In Prague, a modified decree on the local accommodation fee has been in effect since the beginning of 2022.
By increasing the local tourism tax from the current CZK 21 to CZK 50, Prague will receive the funds necessary to fulfill its long-term vision of cultivated and sustainable tourism, the development of the city as an attractive destination for meetings, conferences or exhibitions, and the promotion of the city abroad.
“This fee is the only tool with which Czech municipalities can directly compensate for the costs associated with tourism and through which they can participate in its economic benefits. Prague, with an accommodation fee of CZK 21 per night, has been falling behind within Europe and even behind a number of Czech cities. The increase in the fee will help the city and the people of Prague, and I am glad that we have agreed on this necessary step with the hoteliers themselves,” says Pavel Vyhnánek, Deputy Mayor and Councillor for Finance and Budget.
Based on the agreement in the memorandum, half of the funds collected will be used, for example, for regular targeted campaigns promoting sustainable inbound tourism.
The image of Prague as a suitable destination for meetings and conferences will also be significantly supported. The city will also support exhibitions, fairs or other major events, whether cultural or business, that will attract cultured visitors.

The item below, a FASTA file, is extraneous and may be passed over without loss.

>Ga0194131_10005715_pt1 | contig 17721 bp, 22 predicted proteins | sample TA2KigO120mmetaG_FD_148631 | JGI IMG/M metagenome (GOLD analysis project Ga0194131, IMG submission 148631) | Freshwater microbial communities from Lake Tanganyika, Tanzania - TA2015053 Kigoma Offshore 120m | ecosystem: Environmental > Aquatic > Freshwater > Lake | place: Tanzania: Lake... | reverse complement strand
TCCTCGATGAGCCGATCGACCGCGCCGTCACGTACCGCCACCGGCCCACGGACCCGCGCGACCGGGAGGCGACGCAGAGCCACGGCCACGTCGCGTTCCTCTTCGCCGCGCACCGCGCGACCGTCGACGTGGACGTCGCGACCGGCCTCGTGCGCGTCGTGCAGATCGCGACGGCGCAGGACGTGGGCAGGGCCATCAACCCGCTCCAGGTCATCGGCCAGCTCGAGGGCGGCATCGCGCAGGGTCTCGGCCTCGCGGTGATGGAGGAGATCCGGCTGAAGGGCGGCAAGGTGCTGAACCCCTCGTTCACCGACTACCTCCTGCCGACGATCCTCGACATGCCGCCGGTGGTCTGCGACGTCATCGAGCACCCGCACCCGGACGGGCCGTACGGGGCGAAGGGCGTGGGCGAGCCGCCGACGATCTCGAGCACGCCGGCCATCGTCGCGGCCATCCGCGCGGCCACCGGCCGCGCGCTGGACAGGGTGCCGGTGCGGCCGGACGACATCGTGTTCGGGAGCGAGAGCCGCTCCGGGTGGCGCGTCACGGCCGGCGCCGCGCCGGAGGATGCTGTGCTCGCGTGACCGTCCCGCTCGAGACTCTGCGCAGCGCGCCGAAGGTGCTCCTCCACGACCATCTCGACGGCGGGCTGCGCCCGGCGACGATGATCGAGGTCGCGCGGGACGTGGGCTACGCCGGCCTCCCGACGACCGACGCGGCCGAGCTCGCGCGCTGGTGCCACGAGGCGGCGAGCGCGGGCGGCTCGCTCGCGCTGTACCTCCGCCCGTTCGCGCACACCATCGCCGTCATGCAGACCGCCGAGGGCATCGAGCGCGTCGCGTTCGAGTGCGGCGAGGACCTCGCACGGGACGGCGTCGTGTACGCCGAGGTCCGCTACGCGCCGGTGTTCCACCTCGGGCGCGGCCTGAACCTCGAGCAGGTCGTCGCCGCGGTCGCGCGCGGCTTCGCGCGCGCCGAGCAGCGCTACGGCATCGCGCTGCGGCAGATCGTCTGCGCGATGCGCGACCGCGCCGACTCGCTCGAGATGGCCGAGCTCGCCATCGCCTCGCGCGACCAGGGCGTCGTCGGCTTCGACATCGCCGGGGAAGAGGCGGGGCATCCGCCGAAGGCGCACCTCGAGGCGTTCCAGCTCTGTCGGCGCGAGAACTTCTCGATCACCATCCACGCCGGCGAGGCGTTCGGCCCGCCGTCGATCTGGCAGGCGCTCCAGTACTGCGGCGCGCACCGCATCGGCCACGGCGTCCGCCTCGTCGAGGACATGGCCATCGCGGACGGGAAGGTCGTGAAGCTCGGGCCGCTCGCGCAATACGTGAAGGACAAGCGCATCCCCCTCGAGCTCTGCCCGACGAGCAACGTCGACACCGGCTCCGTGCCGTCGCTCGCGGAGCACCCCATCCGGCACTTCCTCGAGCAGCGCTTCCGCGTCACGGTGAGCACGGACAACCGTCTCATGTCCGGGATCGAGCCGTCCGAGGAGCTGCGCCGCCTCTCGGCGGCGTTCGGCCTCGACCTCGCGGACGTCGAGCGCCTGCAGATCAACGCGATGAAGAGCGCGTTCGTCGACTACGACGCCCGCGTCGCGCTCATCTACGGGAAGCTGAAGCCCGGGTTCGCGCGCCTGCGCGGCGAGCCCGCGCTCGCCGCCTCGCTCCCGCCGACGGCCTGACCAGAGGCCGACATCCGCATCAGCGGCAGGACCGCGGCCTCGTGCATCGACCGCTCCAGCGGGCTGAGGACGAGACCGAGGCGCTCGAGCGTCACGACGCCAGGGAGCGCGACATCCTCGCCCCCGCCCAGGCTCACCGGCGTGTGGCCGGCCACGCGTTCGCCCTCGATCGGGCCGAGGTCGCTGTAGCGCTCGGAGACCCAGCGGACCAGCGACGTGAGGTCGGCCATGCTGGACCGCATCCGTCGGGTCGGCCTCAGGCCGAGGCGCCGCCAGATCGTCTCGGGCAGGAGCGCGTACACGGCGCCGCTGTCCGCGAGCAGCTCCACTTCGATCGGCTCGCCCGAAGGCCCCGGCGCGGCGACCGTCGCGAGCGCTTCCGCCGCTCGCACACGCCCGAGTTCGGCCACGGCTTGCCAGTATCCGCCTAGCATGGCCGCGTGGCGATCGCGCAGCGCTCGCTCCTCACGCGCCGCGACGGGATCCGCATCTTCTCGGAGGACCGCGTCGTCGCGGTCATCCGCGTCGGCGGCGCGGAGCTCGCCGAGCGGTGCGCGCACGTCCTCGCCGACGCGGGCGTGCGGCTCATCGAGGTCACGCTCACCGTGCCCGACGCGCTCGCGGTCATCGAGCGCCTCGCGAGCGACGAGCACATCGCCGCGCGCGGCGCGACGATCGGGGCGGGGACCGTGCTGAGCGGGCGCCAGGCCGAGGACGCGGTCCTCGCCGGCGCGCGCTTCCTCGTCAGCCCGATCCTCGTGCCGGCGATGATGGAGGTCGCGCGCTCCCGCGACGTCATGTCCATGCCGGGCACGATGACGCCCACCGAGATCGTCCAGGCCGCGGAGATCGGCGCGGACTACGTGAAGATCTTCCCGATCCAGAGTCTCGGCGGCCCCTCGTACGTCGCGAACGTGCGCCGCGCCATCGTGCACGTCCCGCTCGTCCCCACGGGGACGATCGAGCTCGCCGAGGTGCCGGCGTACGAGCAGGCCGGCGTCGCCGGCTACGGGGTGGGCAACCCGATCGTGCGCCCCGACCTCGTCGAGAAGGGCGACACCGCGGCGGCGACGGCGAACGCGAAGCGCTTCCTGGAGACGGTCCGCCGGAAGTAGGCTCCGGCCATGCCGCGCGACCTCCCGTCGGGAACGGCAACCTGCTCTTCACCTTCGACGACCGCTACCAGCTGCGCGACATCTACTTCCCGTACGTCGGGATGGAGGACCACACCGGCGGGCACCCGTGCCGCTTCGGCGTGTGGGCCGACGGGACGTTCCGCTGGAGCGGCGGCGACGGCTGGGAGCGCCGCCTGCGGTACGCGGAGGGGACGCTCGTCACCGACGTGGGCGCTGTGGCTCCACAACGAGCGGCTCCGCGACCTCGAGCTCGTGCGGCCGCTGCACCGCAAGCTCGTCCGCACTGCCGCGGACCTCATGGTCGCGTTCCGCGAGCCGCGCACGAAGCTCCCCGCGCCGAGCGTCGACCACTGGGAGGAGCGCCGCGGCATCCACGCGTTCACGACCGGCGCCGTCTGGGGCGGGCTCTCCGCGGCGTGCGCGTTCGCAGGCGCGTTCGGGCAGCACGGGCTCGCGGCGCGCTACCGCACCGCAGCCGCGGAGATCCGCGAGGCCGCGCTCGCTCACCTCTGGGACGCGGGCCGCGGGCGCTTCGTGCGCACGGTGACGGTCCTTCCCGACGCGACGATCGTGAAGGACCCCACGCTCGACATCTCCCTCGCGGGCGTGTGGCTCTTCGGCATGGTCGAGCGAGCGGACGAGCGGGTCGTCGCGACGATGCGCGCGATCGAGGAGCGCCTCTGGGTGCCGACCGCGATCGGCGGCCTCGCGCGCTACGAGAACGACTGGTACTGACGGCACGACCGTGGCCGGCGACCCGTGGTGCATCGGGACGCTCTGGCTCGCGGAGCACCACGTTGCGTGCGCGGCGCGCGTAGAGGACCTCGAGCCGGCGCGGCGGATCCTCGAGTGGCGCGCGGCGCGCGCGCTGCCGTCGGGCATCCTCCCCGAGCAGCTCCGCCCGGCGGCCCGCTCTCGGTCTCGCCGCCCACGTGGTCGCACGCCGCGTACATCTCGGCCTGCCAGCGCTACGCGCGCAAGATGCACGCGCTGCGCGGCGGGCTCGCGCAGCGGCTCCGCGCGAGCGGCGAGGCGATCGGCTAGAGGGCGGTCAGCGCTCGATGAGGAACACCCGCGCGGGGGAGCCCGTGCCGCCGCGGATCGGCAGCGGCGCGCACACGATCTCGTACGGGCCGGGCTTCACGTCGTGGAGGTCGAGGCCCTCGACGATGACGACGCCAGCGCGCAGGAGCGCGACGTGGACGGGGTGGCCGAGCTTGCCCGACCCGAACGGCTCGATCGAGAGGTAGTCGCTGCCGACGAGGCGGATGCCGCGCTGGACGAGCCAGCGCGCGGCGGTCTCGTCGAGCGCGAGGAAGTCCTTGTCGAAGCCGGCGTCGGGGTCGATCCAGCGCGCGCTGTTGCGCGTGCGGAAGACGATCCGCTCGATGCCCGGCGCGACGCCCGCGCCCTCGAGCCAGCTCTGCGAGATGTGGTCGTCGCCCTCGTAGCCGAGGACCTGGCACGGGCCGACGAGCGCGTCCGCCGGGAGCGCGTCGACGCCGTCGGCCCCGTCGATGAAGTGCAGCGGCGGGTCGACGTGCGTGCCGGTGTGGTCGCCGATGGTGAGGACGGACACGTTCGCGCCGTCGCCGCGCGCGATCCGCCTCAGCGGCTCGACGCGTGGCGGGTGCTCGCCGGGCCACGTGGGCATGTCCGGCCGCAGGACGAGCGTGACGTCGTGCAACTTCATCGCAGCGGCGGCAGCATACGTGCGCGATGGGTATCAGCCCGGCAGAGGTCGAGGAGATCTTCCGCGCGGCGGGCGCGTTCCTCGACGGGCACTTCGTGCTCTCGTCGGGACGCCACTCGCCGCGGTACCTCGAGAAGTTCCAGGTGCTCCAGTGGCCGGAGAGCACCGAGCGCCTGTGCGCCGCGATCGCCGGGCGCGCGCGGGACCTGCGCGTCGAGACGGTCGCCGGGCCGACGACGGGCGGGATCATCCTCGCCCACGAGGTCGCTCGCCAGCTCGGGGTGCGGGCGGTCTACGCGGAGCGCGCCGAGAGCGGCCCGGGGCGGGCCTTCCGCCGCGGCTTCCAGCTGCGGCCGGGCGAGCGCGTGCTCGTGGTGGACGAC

“Prague is a city of culture, history, monuments or quality gastronomy. We want to accentuate this note when promoting it abroad. Until now, expenditures related to tourism and used to promote the capital city have been financed from the pockets of Prague residents. From next year on, tourism will increasingly earn its own resources. Half of the funds that will be raised from the increased local fee will return into tourism and help us fulfil our vision of cultivated tourism,” says Hana Třeštíková, Councillor for Culture and Tourism.
Tourism in the Czech capital provides employment to more than 100,000 inhabitants. However, the collected taxes and their subsequent redistribution within the so-called budget allocation of taxes are not linked to the regions and their economic activity.
Although tourism is an important sector of Prague’s economy, the city itself receives only a fraction of the tax revenues that public budgets receive from tourism.
In other European cities comparable with Prague, the fee ranges from two euros, and the cities use these revenues, for example, to develop infrastructure or promote tourism.